Over the past several months, I have found myself increasingly depressed and enraged by what seems to be endless stories about sexual and physical violence directed toward girls. There is something that tends to haunt our culture’s thinking about girls: suspicion.
Back in March, I wrote about my frustration with reading Disney's princess books to my daughter. Instead of reading her the actual words of the Snow White tale, I've taken to freestyling an alternative storyline where Snow White is an empowered dance instructor who also loves fresh fruit. A lot of people responded that they were also annoyed by the all the helpless princess storylines, but others noted that the princesses have evolved. “Disney princesses have come a long way in the 70 years since Snow White," wrote one reader.
In some ways, this is true. In other ways, the princesses are worse now than they were in 1940.
This morning in the doctor’s office waiting room, I leafed through a copy of Ladies' Home Journal and landed on an article called,“The Thinking Woman’s Guide to Cleavage.” The article pairs tips for covering up your cleavage with a sidebar of celebrity’s “buzzworthy boobs.”
This is a real article. And it would be perfect fodder for the new women’s magazine parody website Reductress. Just launched last week, Reductress takes aim at media stuffed with “buzzworthy boob” profiles the way The Onion spoofs 24-hour newspapers.
Among all the comedy online, Reductress stands out as genuinely fresh and funny. Just look at these headlines:
But recently, rhetoric has taken the issue even further. Current public education campaigns imply that we have a civic duty to tell women when they should get pregnant and reinforce the idea that pregnant women’s bodies are public property.
Today we finally have something to applaud in Steubenville: A guilty verdict. Many people were holding their breath in the high-profile rape case, expecting that despite clear evidence of the two defendants’ guilt, our legal system would fail the victim. We thought we’d once again be talking about how a star athlete escaped prosecution.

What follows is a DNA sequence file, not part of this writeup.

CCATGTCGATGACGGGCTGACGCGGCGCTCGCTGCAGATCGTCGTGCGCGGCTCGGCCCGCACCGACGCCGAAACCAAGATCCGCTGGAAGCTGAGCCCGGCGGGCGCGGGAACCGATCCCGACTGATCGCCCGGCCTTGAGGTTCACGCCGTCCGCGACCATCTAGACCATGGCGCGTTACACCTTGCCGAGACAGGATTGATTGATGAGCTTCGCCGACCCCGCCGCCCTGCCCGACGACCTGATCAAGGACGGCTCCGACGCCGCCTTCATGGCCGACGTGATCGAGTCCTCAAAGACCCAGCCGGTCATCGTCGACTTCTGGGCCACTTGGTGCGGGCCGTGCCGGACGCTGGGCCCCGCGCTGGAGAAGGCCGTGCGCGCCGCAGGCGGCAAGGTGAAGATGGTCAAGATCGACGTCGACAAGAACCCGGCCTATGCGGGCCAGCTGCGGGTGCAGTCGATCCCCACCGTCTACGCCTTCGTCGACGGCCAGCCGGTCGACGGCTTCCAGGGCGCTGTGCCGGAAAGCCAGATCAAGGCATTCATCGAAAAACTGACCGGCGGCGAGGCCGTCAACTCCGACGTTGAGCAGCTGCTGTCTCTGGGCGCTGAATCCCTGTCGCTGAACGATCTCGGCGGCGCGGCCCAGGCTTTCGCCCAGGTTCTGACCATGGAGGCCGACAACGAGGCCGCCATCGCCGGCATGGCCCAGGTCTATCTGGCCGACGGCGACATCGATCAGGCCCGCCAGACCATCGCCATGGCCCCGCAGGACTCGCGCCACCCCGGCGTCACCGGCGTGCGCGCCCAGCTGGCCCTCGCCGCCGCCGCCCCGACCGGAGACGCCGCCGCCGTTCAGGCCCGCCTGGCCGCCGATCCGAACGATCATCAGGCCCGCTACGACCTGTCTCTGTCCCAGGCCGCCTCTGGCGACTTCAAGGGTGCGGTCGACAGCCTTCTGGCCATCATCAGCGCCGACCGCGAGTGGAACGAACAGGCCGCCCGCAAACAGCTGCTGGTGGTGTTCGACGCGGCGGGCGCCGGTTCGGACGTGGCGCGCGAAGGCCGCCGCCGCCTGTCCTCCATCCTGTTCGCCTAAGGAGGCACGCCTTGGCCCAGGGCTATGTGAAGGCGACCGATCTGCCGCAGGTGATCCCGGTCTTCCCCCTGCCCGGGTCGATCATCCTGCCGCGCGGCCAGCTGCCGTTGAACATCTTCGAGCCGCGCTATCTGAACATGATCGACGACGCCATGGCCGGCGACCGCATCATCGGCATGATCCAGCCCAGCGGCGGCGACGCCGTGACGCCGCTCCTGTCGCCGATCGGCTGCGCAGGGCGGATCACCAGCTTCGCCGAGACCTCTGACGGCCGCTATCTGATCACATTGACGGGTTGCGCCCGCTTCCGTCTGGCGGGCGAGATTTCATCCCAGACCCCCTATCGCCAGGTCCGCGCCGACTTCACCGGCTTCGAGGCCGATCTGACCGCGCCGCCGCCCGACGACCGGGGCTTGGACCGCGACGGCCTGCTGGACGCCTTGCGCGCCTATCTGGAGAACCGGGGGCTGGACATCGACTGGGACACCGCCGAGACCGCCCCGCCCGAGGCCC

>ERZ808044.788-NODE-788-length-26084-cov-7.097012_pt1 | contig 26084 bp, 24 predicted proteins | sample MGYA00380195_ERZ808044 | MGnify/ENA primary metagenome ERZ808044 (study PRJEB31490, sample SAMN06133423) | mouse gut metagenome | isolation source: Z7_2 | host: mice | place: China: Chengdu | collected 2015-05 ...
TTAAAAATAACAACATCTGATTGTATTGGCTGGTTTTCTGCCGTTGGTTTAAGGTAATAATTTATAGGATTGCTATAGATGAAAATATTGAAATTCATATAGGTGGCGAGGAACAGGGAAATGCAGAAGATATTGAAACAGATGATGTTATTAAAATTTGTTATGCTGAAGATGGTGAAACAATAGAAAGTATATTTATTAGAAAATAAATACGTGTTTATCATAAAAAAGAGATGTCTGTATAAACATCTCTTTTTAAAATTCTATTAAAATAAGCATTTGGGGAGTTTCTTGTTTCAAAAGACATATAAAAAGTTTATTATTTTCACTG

It’s sad, but finding these rapists guilty is exceptional. According to depressing statistics, only nine percent of rapes in America result in prosecution. Though incarceration is clearly not the sole solution to rape, the fact that these two small-town stars will spend at least a year in a juvenile detention facility sends an important message that people regardless of social status can be held accountable for committing sexual violence.
“Who says women don’t write serious nonfiction?” ask the editors at Creative Nonfiction, the largest literary magazine dedicated to publishing exclusively high quality nonfiction prose. The meaty essay section in their winter issue, titled “Female Form,” happens to feature (surprise!) solely women writers. In a fortuitous coincidence, the release of “Female Form” dovetails with the most recent national count of the gender of media-makers, the VIDA count.
The VIDA count is a staggering annual statistical breakdown showing the rates of publication between women and men in several respected literary outlets. This year, the count reveals that men continue to have 70 percent of bylines in mainstream media. VIDA, a burgeoning organization of women in literary arts, conducted the first count in 2011, hoping to initiate a long overdue conversation about gender discrimination in the publishing world.
“We did not go into this thinking we knew the answer to something and this was going to illustrate it, because this is a complicated issue,” VIDA co-founder, Erin Belieu, told Mother Jones last April. “But you can't deny the starkness of such an incredibly wide discrepancy.”